Dan Katz's debate piece (Solidarity 522, 17 June) is self-contradictory and unclear. It says Workers Liberty's programme to tackle racism combines the "specific demands against racist activity by the police, state bodies, and racist groups, and in opposition to racist government policy, with the idea of a united workers' movement which fights for basic, fundamental rights". But, like the editorial in Solidarity the week before, it offers no specific anti-racist demands.
It says, "In order to win the trust of black workers, white people in the unions and Labour Party must be seen to take up anti-racist concerns". But follows with, "So black and white workers' unity in common struggle on basic questions is a big part of the fight against racism". The second sentence almost directly contradicts the first. Is this article saying that we should raise specific demands to address anti-racist concerns? Or that addressing "basic questions" is enough?
The lack of clarity leaves us to guess the author's answer. The thrust of the piece is that addressing so-called "basic" questions is enough. The emphasis is on "workers' unity on key questions: homes, jobs, education". It even says these basic questions "are also anti-racist questions", implying that no specific anti-racist demands are needed.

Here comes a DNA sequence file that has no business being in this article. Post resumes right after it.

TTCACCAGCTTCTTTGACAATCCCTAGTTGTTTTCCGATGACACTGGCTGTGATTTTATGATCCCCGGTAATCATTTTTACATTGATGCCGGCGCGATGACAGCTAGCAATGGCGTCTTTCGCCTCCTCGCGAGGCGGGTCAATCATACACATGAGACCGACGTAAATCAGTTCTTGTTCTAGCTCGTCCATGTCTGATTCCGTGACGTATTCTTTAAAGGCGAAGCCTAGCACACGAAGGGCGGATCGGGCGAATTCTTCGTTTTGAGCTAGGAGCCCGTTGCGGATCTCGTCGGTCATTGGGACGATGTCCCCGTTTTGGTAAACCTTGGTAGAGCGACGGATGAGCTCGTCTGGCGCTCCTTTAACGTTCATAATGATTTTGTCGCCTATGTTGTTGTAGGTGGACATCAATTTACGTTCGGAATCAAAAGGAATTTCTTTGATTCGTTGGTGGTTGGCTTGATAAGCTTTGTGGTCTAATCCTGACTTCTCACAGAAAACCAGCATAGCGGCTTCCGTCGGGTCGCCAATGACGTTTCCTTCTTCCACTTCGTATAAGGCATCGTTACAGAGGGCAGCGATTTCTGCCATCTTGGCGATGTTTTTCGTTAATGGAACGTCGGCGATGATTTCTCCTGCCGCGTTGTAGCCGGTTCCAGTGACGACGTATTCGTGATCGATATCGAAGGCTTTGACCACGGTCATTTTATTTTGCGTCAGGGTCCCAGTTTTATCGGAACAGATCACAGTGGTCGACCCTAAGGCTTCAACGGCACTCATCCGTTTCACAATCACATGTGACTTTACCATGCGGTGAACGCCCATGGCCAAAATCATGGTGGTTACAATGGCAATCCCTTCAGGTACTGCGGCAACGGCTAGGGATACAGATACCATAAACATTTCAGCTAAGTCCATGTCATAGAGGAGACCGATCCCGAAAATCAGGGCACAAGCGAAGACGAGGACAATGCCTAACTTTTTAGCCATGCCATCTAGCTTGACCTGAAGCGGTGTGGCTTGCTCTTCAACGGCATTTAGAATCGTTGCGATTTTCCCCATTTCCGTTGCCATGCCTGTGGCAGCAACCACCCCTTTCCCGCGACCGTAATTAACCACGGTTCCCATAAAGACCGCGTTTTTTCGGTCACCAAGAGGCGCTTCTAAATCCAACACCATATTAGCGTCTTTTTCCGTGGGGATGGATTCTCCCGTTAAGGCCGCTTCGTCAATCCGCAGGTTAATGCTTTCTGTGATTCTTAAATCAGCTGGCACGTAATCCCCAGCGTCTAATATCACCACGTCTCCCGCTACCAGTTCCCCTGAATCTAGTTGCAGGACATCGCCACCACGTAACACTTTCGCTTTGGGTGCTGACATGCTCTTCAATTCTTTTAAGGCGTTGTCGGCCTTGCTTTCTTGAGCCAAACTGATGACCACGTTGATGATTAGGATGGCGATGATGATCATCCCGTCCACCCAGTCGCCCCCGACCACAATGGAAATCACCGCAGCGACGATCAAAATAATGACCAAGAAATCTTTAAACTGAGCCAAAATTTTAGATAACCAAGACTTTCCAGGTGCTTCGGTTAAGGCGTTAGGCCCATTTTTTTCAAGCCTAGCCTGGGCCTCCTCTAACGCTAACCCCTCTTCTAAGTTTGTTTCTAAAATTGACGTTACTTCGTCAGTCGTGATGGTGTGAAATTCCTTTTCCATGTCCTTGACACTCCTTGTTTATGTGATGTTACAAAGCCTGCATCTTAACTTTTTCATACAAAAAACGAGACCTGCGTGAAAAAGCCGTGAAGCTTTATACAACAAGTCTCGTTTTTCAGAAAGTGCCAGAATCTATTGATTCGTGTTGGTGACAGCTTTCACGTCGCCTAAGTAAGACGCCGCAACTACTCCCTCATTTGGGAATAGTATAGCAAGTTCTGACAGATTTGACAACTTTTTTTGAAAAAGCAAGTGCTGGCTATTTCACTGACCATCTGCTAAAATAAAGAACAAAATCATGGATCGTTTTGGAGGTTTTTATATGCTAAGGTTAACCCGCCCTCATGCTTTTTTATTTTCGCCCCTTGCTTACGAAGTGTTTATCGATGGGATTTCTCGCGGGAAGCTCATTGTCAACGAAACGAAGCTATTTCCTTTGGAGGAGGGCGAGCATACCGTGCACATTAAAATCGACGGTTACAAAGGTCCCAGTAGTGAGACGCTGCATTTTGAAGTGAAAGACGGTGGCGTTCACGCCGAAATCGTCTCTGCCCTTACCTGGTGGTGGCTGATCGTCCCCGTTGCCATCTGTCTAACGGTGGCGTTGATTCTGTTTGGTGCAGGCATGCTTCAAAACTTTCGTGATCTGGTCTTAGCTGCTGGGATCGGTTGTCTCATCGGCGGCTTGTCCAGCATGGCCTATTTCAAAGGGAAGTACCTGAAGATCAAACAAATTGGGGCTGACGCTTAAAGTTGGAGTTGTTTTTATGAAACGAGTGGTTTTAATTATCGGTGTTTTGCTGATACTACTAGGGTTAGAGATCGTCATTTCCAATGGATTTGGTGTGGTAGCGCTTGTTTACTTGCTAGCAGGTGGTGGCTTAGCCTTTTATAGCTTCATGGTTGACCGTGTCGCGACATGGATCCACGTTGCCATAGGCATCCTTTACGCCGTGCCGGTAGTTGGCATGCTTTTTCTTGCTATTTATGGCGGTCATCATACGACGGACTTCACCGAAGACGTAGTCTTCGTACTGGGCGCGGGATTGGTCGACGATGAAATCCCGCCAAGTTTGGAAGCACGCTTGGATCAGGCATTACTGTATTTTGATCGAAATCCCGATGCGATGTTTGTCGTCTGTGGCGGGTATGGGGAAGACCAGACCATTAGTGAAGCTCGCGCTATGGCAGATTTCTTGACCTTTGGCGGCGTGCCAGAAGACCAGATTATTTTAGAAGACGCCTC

So clarity is needed. It is not enough to pay lip service to the idea of specific anti-racist demands while making arguments that imply that "all-class" issues are sufficient to fight racism. If we can agree that we need specific anti-racist demands and demands that unite the working class and promote class struggle, let's develop and push some of the issues emanating from the Black Lives Matter demonstrations inside the labour movement.